“The Whole Industry Has Lost Focus On What It Actually Does ”: The Hallway’s Jules Hall

“The Whole Industry Has Lost Focus On What It Actually Does ”: The Hallway’s Jules Hall
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B&T thought it would be a grand idea to chat to one of the winners from our very own awards this year, so we sat down with The Hallway CEO Jules Hall to get his thoughts on whether the struggles are still real for independent agencies.

Congrats on The Hallway winning NSW Agency of the Year at the recent B&T Awards. What do you think got The Hallway over the line? Was it business wins?

It’s the total story, I’d like to think. The agency’s got great momentum at the moment – we’ve had a lot of new business wins.

B&T Awards 2016: The Hallway (NSW Agency of the Year)

Pictured: The Hallway team at the B&T Awards 2016

What the clients have bought into is the service offering – the model – which is ‘Create & Connect’, and the benefit of that is data-driven creativity that’s optimised in real time. I think that need for speed, that need for quantified insights – data-informing decisions – is really critical. It’s how we’re able to demonstrate value and the impact of our work to our clients, and for me, that’s the biggest thing for marketing in this industry right now – demonstrating the impact of what it’s doing at a commercial level to their internal stakeholders.

Do you think some agencies manage to attract so much hype about themselves that awards judges get caught up in it?

I don’t know the answer to that. From our perspective, we’re in business communications – making sure the market knows what we’re doing is our core business. That’s what we do for our clients, and we’ve got to make sure we’re doing it for our ourselves as well. That’s why good agencies are good at making sure people know what they’re up to.

Is it harder for smaller independents to get recognised in the industry?

It’s a very, very competitive industry and there are some very big multinational networks that we’re competing against. You look at the number of independents in Australia that are of any size… there’s not many, and there’s a whole bunch of independents that have started and folded or not succeeded. So, looking at that evidence, it is tough out there, but there is opportunity too, and what we’re achieving and what other independents are achieving demonstrates that if you’ve got the right people and product and positioned it correctly, you will succeed.

You arguably don’t get the clients with the big budgets. Does that make it a little harder when it comes to showcasing work?

Bigger agencies are producing more work – they’ve got more out in the marketplace to be noticed. We’re not the biggest agency in town – we don’t have the same volume of output – which means that when we do have work that’s in market to be noticed, it’s got to be almost better than the work from an agency that’s got constant presence in market. So, in a way, it is tougher for us to compete.

Every piece of work we create has got to be bloody awesome – that’s the bottom line. If you look at some of the bigger agencies, there’ll be a whole bunch of work they’re doing that you just don’t hear about – stuff they’ve bashed out. You’re only as good as your last piece of work, and we’re accountable for what we’re putting into market, not just for our clients – it also impacts our own reputation.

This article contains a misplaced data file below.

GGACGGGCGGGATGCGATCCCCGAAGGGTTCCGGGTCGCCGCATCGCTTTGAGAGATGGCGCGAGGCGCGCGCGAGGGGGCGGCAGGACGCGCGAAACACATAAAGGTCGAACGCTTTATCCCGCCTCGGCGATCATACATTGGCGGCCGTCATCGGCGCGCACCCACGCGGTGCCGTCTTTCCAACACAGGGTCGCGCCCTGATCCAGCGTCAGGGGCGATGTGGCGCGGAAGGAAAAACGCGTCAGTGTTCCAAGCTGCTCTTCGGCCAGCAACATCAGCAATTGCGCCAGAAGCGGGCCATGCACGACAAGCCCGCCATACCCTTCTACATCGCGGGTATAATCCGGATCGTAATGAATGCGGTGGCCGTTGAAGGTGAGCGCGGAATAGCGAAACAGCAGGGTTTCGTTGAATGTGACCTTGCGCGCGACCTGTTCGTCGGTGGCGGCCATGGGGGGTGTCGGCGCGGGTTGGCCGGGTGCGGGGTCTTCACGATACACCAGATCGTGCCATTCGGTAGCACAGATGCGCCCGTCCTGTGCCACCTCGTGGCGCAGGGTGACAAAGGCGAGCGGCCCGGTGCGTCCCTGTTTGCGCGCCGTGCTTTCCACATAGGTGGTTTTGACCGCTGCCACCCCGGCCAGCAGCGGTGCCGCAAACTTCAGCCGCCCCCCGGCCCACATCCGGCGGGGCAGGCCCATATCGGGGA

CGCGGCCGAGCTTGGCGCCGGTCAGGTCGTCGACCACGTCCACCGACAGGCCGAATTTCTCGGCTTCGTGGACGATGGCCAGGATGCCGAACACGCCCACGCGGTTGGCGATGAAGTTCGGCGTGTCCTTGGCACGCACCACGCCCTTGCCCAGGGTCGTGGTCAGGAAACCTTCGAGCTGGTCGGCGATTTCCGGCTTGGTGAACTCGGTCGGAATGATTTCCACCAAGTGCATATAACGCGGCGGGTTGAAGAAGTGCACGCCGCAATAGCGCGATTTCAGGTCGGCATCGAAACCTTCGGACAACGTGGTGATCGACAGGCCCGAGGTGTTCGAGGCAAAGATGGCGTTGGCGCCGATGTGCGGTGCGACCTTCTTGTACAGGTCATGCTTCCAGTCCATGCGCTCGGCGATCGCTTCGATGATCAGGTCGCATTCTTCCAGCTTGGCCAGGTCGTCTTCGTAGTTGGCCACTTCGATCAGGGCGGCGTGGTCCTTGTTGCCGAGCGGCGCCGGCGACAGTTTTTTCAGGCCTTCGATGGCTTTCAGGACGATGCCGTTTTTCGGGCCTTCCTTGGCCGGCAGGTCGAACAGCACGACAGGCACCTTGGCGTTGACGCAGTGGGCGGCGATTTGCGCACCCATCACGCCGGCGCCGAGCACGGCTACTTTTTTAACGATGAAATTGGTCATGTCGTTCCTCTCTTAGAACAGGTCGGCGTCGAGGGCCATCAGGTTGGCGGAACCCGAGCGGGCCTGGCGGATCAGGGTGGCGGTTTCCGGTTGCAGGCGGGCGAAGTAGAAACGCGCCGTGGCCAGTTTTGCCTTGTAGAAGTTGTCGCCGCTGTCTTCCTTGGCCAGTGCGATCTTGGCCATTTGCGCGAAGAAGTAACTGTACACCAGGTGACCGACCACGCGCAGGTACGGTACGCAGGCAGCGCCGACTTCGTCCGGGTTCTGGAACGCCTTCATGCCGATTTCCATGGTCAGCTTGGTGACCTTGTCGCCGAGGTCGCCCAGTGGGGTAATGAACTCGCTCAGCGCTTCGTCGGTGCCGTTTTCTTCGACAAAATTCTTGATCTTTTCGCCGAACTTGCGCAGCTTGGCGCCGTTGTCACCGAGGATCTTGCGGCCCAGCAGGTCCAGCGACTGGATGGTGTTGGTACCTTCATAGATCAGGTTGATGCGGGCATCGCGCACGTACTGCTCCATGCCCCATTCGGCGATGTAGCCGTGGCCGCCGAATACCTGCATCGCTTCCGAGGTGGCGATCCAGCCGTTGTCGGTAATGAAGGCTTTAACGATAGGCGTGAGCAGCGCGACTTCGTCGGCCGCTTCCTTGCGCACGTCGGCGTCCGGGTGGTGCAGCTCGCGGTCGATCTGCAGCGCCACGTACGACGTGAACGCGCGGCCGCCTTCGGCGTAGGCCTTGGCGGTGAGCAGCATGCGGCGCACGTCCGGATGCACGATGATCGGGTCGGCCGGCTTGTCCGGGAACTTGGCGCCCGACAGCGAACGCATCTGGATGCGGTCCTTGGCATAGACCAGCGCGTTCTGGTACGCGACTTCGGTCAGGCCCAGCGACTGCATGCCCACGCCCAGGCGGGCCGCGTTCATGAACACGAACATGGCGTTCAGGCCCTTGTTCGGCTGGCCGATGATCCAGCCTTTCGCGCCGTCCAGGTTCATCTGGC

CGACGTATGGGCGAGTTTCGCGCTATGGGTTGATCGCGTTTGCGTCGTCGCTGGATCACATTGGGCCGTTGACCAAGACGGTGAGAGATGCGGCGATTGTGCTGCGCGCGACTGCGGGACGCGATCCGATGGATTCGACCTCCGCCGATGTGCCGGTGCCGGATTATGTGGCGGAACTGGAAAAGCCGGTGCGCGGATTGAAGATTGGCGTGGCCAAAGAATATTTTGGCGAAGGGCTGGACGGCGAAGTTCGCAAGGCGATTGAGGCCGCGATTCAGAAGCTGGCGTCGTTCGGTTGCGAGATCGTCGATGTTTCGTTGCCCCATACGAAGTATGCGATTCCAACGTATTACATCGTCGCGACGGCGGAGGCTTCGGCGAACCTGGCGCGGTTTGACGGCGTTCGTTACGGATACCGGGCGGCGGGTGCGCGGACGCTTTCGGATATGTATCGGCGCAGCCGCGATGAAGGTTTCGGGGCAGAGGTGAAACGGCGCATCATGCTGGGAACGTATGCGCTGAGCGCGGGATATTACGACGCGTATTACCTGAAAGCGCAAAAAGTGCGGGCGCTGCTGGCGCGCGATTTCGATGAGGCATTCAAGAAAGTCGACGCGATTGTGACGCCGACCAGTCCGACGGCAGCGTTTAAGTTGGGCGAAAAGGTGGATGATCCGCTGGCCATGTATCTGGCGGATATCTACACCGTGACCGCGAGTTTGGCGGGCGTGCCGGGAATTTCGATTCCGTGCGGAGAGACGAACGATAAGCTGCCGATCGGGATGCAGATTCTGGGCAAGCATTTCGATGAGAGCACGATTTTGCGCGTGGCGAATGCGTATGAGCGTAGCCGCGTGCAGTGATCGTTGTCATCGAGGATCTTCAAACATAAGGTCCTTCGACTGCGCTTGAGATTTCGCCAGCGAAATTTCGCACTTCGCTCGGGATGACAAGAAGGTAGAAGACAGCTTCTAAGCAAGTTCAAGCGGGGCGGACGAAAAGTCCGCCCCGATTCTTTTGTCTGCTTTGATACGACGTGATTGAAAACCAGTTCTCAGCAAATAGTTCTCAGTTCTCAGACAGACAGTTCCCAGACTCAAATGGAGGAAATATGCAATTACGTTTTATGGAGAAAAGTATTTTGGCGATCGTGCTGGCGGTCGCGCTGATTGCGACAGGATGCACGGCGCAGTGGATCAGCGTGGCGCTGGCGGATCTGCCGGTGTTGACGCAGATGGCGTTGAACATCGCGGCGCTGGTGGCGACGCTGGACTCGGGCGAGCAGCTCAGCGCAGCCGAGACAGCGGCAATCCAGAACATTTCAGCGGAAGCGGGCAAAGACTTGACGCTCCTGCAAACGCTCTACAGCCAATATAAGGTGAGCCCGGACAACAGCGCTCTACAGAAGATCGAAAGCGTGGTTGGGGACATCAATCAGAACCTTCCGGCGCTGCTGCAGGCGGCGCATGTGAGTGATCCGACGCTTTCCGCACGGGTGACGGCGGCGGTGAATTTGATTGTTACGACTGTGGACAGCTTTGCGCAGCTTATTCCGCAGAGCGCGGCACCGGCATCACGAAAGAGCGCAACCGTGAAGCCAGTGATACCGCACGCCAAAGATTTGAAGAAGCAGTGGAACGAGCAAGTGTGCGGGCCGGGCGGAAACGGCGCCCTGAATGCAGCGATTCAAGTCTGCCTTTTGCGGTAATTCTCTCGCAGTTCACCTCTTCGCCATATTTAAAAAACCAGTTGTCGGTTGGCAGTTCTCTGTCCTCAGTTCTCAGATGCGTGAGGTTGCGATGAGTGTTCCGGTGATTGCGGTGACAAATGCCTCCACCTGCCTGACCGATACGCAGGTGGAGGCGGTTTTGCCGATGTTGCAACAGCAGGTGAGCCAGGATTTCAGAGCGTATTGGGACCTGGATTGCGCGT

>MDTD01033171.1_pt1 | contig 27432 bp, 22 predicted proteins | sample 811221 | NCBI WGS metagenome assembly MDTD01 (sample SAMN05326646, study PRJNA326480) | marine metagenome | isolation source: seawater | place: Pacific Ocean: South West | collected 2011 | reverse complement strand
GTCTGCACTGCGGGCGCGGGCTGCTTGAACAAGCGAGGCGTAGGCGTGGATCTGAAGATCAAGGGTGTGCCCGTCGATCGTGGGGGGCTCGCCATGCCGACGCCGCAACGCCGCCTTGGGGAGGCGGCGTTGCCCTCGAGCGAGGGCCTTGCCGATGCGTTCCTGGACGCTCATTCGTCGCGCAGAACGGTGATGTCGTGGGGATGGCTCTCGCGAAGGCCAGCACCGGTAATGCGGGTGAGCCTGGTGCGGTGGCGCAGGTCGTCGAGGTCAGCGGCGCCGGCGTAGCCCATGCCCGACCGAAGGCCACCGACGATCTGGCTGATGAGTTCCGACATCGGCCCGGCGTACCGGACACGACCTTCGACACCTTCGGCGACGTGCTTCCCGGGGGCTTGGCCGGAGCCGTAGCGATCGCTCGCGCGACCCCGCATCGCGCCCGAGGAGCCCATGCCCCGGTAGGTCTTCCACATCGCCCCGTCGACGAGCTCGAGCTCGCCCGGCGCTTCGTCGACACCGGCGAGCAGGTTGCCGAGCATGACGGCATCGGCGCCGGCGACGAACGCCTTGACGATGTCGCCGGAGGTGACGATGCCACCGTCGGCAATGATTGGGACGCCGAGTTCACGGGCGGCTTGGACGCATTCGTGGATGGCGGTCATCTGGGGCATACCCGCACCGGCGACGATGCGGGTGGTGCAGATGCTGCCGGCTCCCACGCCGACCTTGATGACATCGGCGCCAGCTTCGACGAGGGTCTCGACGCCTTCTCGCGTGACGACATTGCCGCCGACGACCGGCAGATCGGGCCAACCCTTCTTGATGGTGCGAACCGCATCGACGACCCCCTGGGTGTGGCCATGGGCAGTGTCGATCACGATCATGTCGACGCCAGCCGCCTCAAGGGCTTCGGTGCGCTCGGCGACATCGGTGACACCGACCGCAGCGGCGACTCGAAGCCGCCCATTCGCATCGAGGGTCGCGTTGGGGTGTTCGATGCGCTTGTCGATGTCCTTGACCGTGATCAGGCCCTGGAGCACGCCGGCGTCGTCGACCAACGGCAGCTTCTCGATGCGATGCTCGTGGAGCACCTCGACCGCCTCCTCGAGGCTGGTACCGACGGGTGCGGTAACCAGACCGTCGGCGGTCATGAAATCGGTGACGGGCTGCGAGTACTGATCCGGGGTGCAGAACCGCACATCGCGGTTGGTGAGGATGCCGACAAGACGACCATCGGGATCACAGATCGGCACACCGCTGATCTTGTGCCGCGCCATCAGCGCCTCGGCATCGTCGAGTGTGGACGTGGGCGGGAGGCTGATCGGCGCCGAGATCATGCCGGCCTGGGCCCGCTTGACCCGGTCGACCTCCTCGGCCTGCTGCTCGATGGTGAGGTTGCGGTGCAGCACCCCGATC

What struggles remain for the independents? Are there still prejudices from clients?

I think it’s the opposite, actually. I think there’s a real hunger for independent agencies amongst many clients at the moment. Not every single client, but many clients.

The benefit clients get from independents is their owners are accountable for running them. You haven’t got an employee running the business – you’ve got someone whose livelihood depends on that business succeeding.

The whole industry has lost its focus on what it actually does. It’s the impact of our outputs that matter – that’s what we’ve got to focus on in the industry. There’s a whole bunch of clients that are seeing that entrepreneurship and hunger from independents and want to tap into that.

Is it harder for smaller agencies to attract and retain talent?

If you’ve got a good brand, no. For an independent agency to succeed, it needs to have a really strong brand – you’ve got to stand for something, you’ve got to have clarity on where you’re going, you’ve got to have the right clients in your portfolio to attract people, and you’ve got to have momentum. If you’ve got those things, you can generally attract good talent. The really important thing is attracting the right talent.

There’s something interesting and attractive about the independents to people that may have been at multinationals for a while, and some of them may be a bit jaded, but the people that make the switch and succeed at independents are the ones that have got that entrepreneurial drive. You’re a lot more visible and accountable at an independent, and that’s not for everyone – and nor should it be. The multinationals and other big networks need to have people that don’t want to start their own shop – they need people who just want to do their job and do it well in those environments.

We don’t have a problem with attracting people. I think the really important thing is making sure you’ve got a really strong alignment between the values of the company and those of the employees.

What are the plans for The Hallway next year?

There is some pretty exciting stuff happening behind the scenes that will become evident early next year.

From my point of view, we’ve absolutely nailed our product offering and positioning, so it’s about doing more of what we’ve been doing over the last 12 months. It’s working for us, and it’s working for our clients.

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